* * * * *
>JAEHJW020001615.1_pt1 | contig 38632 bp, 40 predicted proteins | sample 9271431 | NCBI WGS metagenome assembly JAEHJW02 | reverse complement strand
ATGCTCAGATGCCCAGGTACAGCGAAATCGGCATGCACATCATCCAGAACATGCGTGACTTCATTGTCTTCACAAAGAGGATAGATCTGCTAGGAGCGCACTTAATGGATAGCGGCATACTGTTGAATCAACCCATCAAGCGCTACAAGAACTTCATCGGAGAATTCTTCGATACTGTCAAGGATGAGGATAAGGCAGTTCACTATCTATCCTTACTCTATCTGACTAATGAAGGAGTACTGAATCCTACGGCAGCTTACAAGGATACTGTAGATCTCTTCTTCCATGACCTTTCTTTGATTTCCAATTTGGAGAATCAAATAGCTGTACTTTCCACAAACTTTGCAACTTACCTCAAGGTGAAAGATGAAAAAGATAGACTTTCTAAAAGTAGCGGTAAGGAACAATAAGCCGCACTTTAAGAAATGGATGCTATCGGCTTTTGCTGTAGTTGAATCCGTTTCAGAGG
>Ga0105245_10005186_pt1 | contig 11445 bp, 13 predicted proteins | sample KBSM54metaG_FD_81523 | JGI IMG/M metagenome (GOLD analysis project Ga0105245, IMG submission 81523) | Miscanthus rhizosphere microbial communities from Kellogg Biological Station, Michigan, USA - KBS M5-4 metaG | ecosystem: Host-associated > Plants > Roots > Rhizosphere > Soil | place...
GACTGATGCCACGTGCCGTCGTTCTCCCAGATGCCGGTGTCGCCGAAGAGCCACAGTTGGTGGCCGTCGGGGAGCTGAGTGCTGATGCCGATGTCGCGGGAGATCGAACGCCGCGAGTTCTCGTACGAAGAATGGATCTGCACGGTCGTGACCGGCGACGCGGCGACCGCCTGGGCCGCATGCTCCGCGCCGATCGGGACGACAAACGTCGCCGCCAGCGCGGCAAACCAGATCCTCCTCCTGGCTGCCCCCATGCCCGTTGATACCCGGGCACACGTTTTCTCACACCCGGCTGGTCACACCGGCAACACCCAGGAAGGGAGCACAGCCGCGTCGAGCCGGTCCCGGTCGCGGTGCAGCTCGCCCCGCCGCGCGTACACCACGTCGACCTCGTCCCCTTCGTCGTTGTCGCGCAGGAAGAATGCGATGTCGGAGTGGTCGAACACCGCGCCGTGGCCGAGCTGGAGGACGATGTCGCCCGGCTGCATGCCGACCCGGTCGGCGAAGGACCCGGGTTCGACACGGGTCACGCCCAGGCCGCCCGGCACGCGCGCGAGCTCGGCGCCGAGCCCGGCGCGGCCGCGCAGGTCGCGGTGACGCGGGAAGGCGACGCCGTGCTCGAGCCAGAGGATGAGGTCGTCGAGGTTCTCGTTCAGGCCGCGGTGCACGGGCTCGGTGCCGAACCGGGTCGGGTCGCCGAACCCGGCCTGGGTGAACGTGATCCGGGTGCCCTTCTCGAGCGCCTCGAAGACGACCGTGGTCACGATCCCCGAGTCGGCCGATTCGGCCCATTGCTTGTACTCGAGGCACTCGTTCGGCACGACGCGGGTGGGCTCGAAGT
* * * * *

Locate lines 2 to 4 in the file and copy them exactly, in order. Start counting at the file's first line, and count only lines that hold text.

ATGCTCAGATGCCCAGGTACAGCGAAATCGGCATGCACATCATCCAGAACATGCGTGACTTCATTGTCTTCACAAAGAGGATAGATCTGCTAGGAGCGCACTTAATGGATAGCGGCATACTGTTGAATCAACCCATCAAGCGCTACAAGAACTTCATCGGAGAATTCTTCGATACTGTCAAGGATGAGGATAAGGCAGTTCACTATCTATCCTTACTCTATCTGACTAATGAAGGAGTACTGAATCCTACGGCAGCTTACAAGGATACTGTAGATCTCTTCTTCCATGACCTTTCTTTGATTTCCAATTTGGAGAATCAAATAGCTGTACTTTCCACAAACTTTGCAACTTACCTCAAGGTGAAAGATGAAAAAGATAGACTTTCTAAAAGTAGCGGTAAGGAACAATAAGCCGCACTTTAAGAAATGGATGCTATCGGCTTTTGCTGTAGTTGAATCCGTTTCAGAGG
>Ga0105245_10005186_pt1 | contig 11445 bp, 13 predicted proteins | sample KBSM54metaG_FD_81523 | JGI IMG/M metagenome (GOLD analysis project Ga0105245, IMG submission 81523) | Miscanthus rhizosphere microbial communities from Kellogg Biological Station, Michigan, USA - KBS M5-4 metaG | ecosystem: Host-associated > Plants > Roots > Rhizosphere > Soil | place...
GACTGATGCCACGTGCCGTCGTTCTCCCAGATGCCGGTGTCGCCGAAGAGCCACAGTTGGTGGCCGTCGGGGAGCTGAGTGCTGATGCCGATGTCGCGGGAGATCGAACGCCGCGAGTTCTCGTACGAAGAATGGATCTGCACGGTCGTGACCGGCGACGCGGCGACCGCCTGGGCCGCATGCTCCGCGCCGATCGGGACGACAAACGTCGCCGCCAGCGCGGCAAACCAGATCCTCCTCCTGGCTGCCCCCATGCCCGTTGATACCCGGGCACACGTTTTCTCACACCCGGCTGGTCACACCGGCAACACCCAGGAAGGGAGCACAGCCGCGTCGAGCCGGTCCCGGTCGCGGTGCAGCTCGCCCCGCCGCGCGTACACCACGTCGACCTCGTCCCCTTCGTCGTTGTCGCGCAGGAAGAATGCGATGTCGGAGTGGTCGAACACCGCGCCGTGGCCGAGCTGGAGGACGATGTCGCCCGGCTGCATGCCGACCCGGTCGGCGAAGGACCCGGGTTCGACACGGGTCACGCCCAGGCCGCCCGGCACGCGCGCGAGCTCGGCGCCGAGCCCGGCGCGGCCGCGCAGGTCGCGGTGACGCGGGAAGGCGACGCCGTGCTCGAGCCAGAGGATGAGGTCGTCGAGGTTCTCGTTCAGGCCGCGGTGCACGGGCTCGGTGCCGAACCGGGTCGGGTCGCCGAACCCGGCCTGGGTGAACGTGATCCGGGTGCCCTTCTCGAGCGCCTCGAAGACGACCGTGGTCACGATCCCCGAGTCGGCCGATTCGGCCCATTGCTTGTACTCGAGGCACTCGTTCGGCACGACGCGGGTGGGCTCGAAGT